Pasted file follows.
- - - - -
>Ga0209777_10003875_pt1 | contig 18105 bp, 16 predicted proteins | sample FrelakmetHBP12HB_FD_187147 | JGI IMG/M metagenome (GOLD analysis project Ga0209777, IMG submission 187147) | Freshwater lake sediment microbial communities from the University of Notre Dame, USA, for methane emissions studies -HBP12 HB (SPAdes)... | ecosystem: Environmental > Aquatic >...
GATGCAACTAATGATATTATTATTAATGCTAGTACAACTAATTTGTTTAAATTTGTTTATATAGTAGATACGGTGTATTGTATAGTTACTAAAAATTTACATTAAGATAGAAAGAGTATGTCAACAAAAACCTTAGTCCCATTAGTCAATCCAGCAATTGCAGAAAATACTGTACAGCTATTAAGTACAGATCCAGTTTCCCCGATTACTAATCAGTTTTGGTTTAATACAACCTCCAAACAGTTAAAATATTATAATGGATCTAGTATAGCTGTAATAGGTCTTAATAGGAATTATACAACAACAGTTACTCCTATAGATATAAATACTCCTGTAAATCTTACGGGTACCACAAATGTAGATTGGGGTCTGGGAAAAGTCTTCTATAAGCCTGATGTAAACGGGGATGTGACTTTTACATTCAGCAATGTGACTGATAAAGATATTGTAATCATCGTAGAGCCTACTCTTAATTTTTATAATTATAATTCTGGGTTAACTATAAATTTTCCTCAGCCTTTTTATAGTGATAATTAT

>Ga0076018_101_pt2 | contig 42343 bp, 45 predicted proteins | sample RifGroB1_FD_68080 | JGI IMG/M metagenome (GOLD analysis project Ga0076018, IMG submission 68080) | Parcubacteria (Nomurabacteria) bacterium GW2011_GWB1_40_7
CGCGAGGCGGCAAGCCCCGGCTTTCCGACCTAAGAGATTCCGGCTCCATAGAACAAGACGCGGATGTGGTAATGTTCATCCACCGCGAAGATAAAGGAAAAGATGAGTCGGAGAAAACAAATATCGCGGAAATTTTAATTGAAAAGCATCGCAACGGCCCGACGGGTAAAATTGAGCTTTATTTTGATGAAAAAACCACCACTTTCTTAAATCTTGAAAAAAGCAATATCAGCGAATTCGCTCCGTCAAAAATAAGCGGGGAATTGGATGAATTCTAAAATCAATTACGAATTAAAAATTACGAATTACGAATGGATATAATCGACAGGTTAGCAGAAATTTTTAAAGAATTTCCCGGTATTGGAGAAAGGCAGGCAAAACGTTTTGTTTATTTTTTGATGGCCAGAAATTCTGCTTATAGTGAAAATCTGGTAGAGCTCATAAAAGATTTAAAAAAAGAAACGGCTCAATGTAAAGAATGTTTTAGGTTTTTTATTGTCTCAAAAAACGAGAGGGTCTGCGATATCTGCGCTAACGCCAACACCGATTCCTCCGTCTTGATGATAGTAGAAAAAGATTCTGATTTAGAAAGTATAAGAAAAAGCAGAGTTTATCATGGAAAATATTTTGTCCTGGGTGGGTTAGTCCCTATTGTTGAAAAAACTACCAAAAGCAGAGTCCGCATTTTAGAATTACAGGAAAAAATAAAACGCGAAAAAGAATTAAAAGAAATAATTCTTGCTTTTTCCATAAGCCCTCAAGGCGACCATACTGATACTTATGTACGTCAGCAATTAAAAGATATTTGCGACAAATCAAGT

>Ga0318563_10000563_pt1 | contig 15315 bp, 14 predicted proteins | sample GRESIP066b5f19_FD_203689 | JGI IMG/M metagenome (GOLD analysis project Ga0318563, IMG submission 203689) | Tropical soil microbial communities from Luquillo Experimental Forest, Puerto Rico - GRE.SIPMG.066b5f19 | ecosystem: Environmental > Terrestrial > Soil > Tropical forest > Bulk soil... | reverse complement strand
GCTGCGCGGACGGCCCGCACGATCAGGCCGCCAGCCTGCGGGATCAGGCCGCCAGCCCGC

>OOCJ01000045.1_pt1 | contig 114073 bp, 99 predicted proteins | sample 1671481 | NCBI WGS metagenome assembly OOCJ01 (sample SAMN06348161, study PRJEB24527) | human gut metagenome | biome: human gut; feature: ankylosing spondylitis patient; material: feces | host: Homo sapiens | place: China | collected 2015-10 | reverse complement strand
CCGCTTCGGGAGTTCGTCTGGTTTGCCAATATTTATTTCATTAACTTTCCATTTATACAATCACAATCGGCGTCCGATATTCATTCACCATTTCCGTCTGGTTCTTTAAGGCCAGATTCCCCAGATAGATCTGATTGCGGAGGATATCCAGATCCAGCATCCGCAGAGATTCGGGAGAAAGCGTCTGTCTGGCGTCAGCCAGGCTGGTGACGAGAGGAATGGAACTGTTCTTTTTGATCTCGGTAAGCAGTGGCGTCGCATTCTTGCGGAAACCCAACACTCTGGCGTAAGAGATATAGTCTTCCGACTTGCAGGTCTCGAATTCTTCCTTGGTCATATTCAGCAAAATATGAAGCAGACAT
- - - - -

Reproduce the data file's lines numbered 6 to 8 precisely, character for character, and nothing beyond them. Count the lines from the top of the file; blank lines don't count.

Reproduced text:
GCTGCGCGGACGGCCCGCACGATCAGGCCGCCAGCCTGCGGGATCAGGCCGCCAGCCCGC

>OOCJ01000045.1_pt1 | contig 114073 bp, 99 predicted proteins | sample 1671481 | NCBI WGS metagenome assembly OOCJ01 (sample SAMN06348161, study PRJEB24527) | human gut metagenome | biome: human gut; feature: ankylosing spondylitis patient; material: feces | host: Homo sapiens | place: China | collected 2015-10 | reverse complement strand
CCGCTTCGGGAGTTCGTCTGGTTTGCCAATATTTATTTCATTAACTTTCCATTTATACAATCACAATCGGCGTCCGATATTCATTCACCATTTCCGTCTGGTTCTTTAAGGCCAGATTCCCCAGATAGATCTGATTGCGGAGGATATCCAGATCCAGCATCCGCAGAGATTCGGGAGAAAGCGTCTGTCTGGCGTCAGCCAGGCTGGTGACGAGAGGAATGGAACTGTTCTTTTTGATCTCGGTAAGCAGTGGCGTCGCATTCTTGCGGAAACCCAACACTCTGGCGTAAGAGATATAGTCTTCCGACTTGCAGGTCTCGAATTCTTCCTTGGTCATATTCAGCAAAATATGAAGCAGACAT